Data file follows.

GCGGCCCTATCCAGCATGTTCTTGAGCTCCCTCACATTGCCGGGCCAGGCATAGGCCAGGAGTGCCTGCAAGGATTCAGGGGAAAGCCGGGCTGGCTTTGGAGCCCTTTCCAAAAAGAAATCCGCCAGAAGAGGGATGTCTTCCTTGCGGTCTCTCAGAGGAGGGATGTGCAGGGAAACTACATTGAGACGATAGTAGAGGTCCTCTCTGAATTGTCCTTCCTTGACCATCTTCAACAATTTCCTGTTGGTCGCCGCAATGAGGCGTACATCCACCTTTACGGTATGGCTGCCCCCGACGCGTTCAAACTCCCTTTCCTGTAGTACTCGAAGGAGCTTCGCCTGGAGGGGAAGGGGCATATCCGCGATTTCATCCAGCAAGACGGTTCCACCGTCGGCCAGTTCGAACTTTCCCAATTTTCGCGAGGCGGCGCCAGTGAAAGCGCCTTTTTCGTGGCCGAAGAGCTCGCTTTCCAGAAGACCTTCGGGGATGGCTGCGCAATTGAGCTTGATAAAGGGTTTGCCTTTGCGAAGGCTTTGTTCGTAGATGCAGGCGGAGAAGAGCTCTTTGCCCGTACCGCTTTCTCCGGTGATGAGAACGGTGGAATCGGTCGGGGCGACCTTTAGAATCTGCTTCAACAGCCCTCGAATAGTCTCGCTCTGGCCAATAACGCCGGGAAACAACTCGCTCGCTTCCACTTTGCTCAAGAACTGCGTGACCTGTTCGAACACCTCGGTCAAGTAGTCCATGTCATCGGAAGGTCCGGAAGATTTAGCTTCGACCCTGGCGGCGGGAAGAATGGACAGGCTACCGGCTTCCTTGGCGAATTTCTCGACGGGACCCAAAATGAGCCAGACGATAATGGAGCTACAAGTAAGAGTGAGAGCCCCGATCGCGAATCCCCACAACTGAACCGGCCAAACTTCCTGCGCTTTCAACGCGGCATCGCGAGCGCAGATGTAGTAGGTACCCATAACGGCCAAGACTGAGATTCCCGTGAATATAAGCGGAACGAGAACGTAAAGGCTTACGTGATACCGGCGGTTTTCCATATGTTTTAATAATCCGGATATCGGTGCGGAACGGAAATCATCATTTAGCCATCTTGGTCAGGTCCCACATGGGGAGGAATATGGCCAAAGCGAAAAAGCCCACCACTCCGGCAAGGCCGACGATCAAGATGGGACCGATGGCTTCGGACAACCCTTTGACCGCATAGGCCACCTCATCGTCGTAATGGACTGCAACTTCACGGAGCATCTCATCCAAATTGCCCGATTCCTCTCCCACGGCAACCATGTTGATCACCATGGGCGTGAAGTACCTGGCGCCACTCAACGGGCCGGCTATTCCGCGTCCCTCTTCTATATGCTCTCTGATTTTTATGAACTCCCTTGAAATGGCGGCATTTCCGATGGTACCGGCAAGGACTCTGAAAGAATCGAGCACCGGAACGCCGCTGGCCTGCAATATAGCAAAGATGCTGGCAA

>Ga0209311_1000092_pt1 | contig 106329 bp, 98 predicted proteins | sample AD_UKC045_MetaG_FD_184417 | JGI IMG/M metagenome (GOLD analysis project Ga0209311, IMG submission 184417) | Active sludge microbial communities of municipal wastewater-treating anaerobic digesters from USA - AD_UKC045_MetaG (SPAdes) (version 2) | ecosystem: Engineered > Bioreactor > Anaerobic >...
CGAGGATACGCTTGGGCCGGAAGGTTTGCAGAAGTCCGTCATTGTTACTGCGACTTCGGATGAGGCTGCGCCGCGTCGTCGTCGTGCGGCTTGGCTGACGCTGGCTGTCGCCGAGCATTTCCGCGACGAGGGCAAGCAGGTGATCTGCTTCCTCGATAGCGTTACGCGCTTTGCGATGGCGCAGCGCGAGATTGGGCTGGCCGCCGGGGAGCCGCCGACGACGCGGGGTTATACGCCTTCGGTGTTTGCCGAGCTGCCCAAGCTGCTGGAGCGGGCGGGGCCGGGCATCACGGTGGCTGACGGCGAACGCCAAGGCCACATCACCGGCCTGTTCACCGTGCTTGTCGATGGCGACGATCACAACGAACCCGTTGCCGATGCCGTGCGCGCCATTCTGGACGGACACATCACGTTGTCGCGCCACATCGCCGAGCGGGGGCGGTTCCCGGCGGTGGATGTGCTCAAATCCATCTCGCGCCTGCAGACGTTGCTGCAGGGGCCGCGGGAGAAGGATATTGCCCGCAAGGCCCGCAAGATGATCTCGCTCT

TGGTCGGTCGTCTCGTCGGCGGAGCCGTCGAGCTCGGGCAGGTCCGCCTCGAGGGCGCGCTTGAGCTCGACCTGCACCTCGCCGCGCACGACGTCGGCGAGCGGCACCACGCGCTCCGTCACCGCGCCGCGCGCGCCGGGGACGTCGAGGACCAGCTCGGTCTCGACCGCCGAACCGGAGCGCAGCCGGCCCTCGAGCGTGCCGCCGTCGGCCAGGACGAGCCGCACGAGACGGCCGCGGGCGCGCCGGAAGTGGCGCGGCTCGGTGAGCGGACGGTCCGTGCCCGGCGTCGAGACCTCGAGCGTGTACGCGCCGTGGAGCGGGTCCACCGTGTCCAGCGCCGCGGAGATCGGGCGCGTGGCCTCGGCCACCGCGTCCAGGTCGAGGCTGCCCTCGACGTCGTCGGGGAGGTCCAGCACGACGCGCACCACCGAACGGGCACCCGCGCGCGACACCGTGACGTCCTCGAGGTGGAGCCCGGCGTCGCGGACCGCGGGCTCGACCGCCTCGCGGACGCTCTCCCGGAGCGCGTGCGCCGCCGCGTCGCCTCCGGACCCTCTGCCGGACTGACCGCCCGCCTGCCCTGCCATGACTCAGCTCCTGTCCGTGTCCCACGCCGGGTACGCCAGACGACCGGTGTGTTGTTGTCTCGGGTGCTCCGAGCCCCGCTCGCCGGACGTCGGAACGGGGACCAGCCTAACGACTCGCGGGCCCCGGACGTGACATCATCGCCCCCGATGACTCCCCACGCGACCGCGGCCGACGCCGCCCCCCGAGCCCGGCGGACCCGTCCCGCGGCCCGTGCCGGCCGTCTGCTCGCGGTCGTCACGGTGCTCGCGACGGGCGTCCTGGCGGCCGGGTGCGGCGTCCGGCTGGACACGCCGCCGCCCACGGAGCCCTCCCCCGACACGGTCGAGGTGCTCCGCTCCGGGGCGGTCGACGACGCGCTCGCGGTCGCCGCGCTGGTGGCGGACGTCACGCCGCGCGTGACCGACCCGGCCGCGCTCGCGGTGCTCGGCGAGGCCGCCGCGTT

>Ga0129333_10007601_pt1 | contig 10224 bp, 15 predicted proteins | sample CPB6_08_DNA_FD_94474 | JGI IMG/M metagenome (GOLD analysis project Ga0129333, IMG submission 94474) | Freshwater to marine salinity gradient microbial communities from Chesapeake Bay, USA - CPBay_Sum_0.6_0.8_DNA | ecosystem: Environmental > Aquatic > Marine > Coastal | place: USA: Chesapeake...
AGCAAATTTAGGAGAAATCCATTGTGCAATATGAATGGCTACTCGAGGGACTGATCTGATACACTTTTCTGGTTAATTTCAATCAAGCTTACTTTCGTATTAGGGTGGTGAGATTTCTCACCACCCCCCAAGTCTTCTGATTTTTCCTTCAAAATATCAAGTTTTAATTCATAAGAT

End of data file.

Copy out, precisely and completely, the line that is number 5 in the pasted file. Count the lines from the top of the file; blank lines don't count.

>Ga0129333_10007601_pt1 | contig 10224 bp, 15 predicted proteins | sample CPB6_08_DNA_FD_94474 | JGI IMG/M metagenome (GOLD analysis project Ga0129333, IMG submission 94474) | Freshwater to marine salinity gradient microbial communities from Chesapeake Bay, USA - CPBay_Sum_0.6_0.8_DNA | ecosystem: Environmental > Aquatic > Marine > Coastal | place: USA: Chesapeake...